The Dean Scream Debunked

I've supported Howard Dean since last spring. Although he's not my ideal candidate, I still feel he has the best chance of defeating George Bush in a general election. But if the corporate media and Democratic analysts like Paul Begala and James Carville get their way, we'll get to see a John Kerry versus George Bush election in November, a battle between two members of the Yale University "Skull and Bones" secret society. And I'm afraid that the GOP and Karl Rove couldn't have hoped for a better outcome from the Democratic primary process.

I'll support whomever the Democrats nominate, whether it's John Kerry or Howard Dean or Hillary Clinton, but after watching the primaries closely, I've been disturbed by how much influence the corporate media and the party ideologues have had on the process. Two months ago, Dean seemed to be the clear people's choice. He had shown the courage to criticize the president on invading Iraq and giving tax cuts to the rich when the Democratic leadership was unwilling to do so. His campaign had used the Internet to revolutionize fundraising, getting small donations from hundreds of thousands of Americans. He had broken all previous fundraising records set by Democratic presidential candidates, including Bill Clinton. He also had big endorsements from Al Gore, Bill Bradley and Tom Harken. Thanks to grassroots organizing and a loyal group of volunteers, he had built big leads in Iowa and New Hampshire just a few weeks before those ballots were cast.

So what happened? The story of Kerry's ascendancy in the last month is the story of how corporate media and the moneyed elite usually get the candidate they want. And the so-called Dean Scream is a perfect illustration of this point.

The story goes something like this. Just two weeks before the Iowa caucus, Dean was leading Dick Gephardt in the polls. So Gephardt spent what little money he had on television ads attacking Dean. At the same time, TIME and Newsweek ran unfavorable cover stories on Dean, and rightwing groups like The Club for Growth ran some of their own anti-Dean propaganda. (Paradoxically, it was rumored that Republicans were giving money to the Dean campaign, since they felt he would be easy to beat in November! If you believe that Karl Rove really thought that Dean would be as easy to beat as McGovern was in 1972, I have some real estate in Iraq for sale.)

What happened next is that Iowa voters got tired of all the mudslinging, were turned off by Gephardt, but also grew nervous about Dean. Maybe Dean was as bad as the rightwing said? Out of desperation, they turned to two Senators who were more upbeat, or at least less angry; who seemed reasonably electable, albeit beholden to big money donors: John Kerry and John Edwards.

After finishing third in Iowa, Dean gave a speech that was meant to rally the troops, and remind them that he was a fighter. His speech had the intended effect, whipping the crowd into a frenzy. Dean raised his voice to a scream to be heard above the roar of his supporters. The press ran footage of Dean yelling, without placing it in context, or showing how his voice was heard by the crowd. The crowd didn't hear it as a scream at all. What the national press ran was "isolated" audio of Dean's voice. ABC and others have only recently apologized and attempted to fix the damage they caused to Dean's campaign, but it may well be too late.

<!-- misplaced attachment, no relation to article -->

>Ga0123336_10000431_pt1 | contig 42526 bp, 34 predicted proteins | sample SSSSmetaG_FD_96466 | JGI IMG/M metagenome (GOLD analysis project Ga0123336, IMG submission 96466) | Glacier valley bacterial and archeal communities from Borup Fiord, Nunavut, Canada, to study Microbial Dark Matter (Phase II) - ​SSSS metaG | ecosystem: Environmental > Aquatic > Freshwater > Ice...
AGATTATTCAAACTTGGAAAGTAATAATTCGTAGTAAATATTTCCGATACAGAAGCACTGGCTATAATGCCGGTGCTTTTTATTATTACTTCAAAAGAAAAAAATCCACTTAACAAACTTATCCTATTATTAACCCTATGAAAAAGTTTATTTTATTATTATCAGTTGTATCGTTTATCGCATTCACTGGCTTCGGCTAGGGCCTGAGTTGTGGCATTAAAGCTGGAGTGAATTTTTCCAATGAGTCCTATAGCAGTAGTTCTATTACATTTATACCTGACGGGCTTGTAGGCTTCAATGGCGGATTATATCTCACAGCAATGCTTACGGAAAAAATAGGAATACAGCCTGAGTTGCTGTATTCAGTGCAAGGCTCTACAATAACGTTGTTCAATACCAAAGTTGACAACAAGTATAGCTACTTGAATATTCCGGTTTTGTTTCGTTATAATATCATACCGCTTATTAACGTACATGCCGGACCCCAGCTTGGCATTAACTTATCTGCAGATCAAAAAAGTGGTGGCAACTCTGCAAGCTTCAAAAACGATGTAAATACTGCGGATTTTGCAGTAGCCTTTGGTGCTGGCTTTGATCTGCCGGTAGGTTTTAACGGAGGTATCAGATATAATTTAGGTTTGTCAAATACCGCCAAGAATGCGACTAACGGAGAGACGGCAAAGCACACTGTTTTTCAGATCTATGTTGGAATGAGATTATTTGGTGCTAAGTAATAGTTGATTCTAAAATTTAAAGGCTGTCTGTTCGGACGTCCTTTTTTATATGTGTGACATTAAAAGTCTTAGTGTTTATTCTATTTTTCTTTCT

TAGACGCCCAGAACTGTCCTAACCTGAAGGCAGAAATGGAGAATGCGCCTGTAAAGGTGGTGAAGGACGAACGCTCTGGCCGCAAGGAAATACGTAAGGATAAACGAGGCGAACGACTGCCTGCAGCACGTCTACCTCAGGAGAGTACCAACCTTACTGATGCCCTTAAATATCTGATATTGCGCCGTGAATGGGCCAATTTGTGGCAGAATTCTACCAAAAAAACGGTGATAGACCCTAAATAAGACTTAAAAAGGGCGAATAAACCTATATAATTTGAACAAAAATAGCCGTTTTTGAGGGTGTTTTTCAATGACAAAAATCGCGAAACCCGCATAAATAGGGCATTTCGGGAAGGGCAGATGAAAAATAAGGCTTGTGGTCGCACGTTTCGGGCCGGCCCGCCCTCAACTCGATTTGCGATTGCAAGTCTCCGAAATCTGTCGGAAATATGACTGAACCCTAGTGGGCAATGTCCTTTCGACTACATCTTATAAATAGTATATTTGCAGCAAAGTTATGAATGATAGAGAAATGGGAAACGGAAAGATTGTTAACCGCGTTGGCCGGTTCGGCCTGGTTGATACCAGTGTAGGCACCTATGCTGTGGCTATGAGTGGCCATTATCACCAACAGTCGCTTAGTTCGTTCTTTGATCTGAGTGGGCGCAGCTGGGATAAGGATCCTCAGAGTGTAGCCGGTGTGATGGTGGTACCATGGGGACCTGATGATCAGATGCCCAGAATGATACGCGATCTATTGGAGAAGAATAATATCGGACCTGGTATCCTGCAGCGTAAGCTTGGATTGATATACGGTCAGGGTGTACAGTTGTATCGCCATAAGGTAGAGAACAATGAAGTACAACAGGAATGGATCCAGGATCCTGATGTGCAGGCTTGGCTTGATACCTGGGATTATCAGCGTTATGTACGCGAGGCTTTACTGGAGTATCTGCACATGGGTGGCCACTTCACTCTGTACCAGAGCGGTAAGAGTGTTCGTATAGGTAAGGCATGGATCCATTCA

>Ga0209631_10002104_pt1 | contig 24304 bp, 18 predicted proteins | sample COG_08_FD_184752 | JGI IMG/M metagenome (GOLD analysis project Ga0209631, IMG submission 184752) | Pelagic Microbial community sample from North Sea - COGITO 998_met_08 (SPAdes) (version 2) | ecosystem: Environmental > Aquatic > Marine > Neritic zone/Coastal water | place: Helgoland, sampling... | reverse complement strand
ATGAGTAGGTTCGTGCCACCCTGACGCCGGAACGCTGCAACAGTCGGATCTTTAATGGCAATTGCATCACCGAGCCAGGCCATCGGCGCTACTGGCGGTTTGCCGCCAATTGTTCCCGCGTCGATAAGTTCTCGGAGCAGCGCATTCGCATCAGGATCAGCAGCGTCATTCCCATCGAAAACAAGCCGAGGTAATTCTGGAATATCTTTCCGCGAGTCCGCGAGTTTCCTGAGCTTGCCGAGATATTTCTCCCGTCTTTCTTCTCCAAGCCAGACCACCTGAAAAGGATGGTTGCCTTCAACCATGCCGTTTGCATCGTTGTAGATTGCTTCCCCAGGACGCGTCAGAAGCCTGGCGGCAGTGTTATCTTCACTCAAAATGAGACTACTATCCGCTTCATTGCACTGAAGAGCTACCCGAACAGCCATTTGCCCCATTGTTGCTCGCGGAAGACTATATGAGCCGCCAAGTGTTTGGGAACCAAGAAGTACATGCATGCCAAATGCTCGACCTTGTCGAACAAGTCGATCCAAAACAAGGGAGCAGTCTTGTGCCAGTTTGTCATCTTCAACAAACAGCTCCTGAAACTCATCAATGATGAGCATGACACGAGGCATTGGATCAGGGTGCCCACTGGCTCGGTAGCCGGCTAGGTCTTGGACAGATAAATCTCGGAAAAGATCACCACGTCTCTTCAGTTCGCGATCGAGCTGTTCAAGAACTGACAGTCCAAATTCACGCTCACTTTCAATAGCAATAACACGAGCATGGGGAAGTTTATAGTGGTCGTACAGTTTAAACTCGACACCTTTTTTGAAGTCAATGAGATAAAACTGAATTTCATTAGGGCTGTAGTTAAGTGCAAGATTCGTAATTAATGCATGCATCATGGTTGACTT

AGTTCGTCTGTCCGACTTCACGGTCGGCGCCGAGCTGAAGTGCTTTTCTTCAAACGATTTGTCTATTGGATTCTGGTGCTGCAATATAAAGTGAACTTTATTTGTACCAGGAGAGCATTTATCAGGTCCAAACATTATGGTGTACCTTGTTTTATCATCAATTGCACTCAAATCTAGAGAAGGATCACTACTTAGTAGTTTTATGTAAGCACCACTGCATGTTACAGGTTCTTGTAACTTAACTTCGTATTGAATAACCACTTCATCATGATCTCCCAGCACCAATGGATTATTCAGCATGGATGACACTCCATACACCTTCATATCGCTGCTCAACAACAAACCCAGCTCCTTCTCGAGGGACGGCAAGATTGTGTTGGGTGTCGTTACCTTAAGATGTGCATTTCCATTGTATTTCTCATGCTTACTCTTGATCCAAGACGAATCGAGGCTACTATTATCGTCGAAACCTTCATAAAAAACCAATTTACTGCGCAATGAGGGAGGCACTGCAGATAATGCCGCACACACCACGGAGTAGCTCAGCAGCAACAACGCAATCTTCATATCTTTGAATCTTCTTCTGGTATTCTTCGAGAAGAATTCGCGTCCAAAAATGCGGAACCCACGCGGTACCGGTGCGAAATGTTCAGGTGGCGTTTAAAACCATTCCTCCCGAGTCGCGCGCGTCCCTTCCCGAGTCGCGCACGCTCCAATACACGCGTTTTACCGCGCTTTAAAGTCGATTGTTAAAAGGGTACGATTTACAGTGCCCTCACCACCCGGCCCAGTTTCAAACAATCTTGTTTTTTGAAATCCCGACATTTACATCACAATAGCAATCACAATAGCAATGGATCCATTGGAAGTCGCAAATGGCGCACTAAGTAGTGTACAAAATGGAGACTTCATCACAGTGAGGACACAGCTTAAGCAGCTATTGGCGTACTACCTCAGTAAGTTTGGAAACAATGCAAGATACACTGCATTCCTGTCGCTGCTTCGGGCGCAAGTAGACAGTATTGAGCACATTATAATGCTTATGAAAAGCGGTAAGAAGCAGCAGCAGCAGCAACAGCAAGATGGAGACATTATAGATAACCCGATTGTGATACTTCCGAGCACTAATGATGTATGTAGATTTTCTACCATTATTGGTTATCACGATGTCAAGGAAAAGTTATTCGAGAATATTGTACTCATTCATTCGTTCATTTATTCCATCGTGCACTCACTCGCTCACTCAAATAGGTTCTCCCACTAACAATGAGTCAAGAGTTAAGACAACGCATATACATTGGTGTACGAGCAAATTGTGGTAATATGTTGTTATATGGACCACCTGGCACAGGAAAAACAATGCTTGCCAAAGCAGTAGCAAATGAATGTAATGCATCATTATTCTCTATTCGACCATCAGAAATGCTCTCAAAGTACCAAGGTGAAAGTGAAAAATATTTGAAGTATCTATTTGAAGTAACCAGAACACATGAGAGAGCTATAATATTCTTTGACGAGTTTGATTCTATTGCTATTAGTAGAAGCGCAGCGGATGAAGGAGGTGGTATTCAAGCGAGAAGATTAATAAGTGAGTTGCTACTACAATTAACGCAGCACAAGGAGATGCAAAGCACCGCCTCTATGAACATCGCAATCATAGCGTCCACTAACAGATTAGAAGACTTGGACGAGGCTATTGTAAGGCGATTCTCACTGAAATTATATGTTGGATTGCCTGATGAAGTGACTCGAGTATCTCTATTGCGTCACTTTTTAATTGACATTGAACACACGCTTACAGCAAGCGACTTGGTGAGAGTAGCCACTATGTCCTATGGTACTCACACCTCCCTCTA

New Hampshire voters paid attention to Iowa's results, and the negative media blitz about the Dean Scream. It also didn't help Dean that John Kerry found his voice and showed off his hockey skills. Kerry won again. (Most media outlets didn't report that he may have done so thanks to Republican voters.)

Historians may look back on Dean's speech after the Iowa caucus as the turning point of his candidacy. The media dutifully reinforced the impressions that they had been selling about Dean for more than a month, delivering just another misrepresentation about the potential nominee. They couldn't have served Karl Rove better if they had tried to.

In some ways, whether Dean gets the nomination or not isn't all that important. As long as the Democratic Party learns what Dean has tried to remind them about themselves. As long as they defeat George Bush in November and stop letting the Republicans bully them in Congress. As long as Republicans and Democrats alike find it increasingly difficult to lie, cheat and steal without being punished. If Kerry can carry the torch of the Democratic Party, the torch that Dean re-lit for all of us during the last twelve months, then he'll have my support. In the meantime, Howard Dean is still my choice and I hope other voters in the remaining 48 states will agree.